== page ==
Objectives: Many health sciences degree programs rely on preceptors to facilitate clinical learning for students. As more degree programs open in a geographic area, and accreditation requirements mandate additional services for preceptors, attracting and retaining qualified preceptors becomes more difficult. Education and support provided by the library and promoting subscribed resources can be one way to attract and maintain preceptors.
Methods: External pressures forced changes to preceptor services. New accreditation requirements came into effect for Pharm D programs; preceptors must now receive “facile access to current scientific literature.” The University of Southern California School of Pharmacy restructured experiential learning, leading to a review of preceptors and their skills. Preceptors desired support for their professional development and curricula to use in clinical scenarios with students. New schools opened in Southern California leading to competition for preceptors. The School partnered with the Norris Medical Library to create further enticements for preceptors in addition to library access, revamp handouts and websites created for preceptors, streamline the method for gaining access, and update library-provided instruction for preceptors. Preceptor use of the new website, volume and type of questions received from preceptors, and turnover of preceptors were used to assess the impact of these changes.
Results: 48 new preceptors were recruited, joining the 300 existing preceptors; no preceptors left the program. Hits on the revised preceptor LibGuide, clicks on links, and downloads of handouts increased slightly over prior year usage, but videos were not viewed at all. In prior years, the majority of preceptor questions focused on requesting and activating personal accounts to access library-licensed resources. The number of questions in late 2016/early 2017 remained the same, but fewer questions focused on access and more questions considered selection and use of resources. Preceptor library use traditionally spikes in spring; additional data will be provided at the conference.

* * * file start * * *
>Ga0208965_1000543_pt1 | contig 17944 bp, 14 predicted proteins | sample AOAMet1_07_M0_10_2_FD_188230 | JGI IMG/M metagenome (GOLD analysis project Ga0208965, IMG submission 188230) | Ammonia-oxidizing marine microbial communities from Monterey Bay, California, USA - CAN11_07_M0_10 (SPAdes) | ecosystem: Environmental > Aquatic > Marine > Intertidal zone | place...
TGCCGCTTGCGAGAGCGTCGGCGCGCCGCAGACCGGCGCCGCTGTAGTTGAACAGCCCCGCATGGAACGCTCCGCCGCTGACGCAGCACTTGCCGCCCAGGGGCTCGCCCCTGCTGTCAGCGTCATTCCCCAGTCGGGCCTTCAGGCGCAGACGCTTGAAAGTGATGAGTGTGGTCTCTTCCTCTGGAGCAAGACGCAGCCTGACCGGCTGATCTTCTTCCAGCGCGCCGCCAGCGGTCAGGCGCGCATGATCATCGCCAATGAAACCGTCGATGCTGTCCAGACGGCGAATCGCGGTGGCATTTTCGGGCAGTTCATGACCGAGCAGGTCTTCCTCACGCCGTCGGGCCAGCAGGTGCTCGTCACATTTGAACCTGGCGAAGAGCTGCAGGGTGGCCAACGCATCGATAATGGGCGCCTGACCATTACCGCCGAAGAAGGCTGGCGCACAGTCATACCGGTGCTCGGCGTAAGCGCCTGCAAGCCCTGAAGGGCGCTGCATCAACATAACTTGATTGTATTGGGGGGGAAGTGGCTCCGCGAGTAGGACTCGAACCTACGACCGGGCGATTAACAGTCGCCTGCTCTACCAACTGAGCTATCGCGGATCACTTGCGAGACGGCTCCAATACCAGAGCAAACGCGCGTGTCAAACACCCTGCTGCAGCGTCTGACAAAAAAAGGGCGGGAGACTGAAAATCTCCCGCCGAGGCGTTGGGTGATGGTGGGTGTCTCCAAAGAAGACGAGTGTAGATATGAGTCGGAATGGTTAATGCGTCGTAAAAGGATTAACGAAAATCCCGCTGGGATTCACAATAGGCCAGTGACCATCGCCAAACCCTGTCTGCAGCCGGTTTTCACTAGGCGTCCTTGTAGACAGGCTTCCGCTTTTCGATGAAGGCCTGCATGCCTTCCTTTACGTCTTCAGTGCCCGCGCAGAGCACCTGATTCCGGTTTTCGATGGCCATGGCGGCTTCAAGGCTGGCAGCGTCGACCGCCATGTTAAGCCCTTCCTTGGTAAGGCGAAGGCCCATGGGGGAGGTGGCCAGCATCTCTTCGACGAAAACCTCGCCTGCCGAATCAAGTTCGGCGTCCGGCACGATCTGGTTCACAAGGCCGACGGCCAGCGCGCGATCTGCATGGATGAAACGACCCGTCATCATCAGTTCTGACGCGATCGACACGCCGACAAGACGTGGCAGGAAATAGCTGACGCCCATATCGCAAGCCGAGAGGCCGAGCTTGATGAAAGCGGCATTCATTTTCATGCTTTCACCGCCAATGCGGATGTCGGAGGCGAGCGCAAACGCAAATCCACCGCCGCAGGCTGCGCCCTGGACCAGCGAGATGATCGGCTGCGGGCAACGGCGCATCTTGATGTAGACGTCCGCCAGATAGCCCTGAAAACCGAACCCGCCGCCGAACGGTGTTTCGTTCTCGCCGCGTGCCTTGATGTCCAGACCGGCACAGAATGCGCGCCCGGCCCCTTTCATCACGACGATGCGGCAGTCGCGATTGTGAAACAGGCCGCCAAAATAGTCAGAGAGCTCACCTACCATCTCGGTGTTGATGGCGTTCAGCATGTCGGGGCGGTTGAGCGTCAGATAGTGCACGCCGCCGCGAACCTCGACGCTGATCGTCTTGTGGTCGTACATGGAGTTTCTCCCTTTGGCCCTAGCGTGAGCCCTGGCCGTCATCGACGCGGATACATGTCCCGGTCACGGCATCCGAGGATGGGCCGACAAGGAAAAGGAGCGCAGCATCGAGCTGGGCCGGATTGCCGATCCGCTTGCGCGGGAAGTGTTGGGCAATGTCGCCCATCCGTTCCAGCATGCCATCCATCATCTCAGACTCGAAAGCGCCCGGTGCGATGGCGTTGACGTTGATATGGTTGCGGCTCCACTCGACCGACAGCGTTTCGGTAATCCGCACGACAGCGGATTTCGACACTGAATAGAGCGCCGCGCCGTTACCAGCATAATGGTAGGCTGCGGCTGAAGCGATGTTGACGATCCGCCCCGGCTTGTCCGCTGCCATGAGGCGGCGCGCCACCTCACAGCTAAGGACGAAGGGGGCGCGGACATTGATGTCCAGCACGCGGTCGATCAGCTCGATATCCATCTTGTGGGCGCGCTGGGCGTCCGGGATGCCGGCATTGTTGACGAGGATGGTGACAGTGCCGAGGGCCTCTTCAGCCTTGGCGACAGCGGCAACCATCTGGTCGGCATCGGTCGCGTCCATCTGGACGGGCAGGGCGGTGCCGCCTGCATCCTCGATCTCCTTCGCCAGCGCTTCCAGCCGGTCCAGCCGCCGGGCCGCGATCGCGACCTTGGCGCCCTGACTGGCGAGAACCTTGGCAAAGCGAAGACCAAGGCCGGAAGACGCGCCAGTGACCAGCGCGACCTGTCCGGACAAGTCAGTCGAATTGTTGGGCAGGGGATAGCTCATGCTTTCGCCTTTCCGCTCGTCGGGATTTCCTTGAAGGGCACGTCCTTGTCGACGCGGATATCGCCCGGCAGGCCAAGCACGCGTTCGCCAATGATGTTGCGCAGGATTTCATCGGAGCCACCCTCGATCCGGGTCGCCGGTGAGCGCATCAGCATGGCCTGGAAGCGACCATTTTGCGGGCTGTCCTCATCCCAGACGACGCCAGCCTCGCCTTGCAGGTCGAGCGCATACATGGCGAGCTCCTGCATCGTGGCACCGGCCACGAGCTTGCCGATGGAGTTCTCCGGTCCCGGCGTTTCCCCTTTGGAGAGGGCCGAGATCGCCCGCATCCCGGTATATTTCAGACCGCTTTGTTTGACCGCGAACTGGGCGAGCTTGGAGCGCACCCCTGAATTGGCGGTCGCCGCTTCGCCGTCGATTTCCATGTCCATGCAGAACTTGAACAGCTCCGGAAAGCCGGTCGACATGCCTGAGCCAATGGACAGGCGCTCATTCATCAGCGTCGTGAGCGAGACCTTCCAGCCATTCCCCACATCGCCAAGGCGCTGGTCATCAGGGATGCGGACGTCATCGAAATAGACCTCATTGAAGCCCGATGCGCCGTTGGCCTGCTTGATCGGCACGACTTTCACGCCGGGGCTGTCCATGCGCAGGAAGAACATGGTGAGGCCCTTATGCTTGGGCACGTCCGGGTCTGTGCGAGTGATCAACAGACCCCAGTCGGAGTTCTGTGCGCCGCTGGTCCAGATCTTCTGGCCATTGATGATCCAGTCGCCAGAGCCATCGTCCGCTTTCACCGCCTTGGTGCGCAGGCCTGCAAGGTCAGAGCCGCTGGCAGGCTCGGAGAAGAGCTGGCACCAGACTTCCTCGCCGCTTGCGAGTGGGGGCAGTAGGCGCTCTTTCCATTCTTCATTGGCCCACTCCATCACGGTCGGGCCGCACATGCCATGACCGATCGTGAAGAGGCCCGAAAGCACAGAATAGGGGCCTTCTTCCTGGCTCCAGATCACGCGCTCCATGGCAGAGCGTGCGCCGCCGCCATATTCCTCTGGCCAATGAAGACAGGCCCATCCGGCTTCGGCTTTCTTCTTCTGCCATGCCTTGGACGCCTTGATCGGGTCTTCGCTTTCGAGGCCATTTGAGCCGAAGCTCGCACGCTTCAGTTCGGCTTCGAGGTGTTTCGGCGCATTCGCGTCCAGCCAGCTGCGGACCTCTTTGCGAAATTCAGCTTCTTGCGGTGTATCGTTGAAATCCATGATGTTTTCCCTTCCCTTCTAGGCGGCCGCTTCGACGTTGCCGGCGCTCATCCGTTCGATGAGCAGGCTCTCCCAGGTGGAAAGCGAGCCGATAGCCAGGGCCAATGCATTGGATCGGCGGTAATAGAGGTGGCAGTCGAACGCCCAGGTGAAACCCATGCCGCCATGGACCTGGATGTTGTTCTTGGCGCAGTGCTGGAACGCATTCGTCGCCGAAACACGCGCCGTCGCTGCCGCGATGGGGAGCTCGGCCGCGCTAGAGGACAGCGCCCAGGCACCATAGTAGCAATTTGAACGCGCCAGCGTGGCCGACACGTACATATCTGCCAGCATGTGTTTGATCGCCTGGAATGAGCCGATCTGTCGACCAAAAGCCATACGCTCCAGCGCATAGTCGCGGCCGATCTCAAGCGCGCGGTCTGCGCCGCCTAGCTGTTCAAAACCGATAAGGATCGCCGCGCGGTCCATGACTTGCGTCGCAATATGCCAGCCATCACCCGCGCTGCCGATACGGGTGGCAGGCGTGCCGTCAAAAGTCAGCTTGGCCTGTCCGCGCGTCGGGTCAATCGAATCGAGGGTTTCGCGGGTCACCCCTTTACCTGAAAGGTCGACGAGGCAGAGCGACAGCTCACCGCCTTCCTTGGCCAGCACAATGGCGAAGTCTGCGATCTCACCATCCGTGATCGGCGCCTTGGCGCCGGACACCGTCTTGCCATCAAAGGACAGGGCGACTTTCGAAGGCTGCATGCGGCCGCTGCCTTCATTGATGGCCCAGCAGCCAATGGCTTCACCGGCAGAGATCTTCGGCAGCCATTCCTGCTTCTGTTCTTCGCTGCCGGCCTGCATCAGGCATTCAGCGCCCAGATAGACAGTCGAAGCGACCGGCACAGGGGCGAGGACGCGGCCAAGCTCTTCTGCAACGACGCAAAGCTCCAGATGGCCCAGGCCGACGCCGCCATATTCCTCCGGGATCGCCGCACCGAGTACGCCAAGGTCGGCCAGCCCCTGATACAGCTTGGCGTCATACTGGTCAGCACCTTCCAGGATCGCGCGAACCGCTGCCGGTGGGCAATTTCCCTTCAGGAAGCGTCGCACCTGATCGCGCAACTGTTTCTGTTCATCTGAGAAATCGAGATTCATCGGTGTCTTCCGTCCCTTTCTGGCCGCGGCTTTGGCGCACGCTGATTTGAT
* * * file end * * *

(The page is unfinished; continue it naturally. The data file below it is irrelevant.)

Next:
Conclusion: Additional preceptors were recruited from the community, but it is difficult to connect this to the library’s efforts. Enhancement of library efforts did not significantly change preceptor behaviors with the library and its resources. Despite the lack of the desired impact, building a closer relationship between the library and the School of Pharmacy’s Office of Professional Experience Programs; learning about preceptor needs and how the library’s collection can fulfill these needs; and streamlining the process for preceptors obtaining library-licensed resources were valuable activities to undertake to support the increased number of preceptors.
Keywords: Pharmacy Preceptors Instruction Public Services Liaison partnerships
Information Services Librarian
University of Southern California
Los Angeles, California
Amy is a reference and instruction librarian in the Research and Instruction Services section of the Norris Library, and serves as the pharmacy liaison librarian at USC. She has previously worked at the UCLA Louise M. Darling Biomedical Library as a reference, instruction, and collection development librarian.
Monday, May 29
11:20 AM – 11:35 AM
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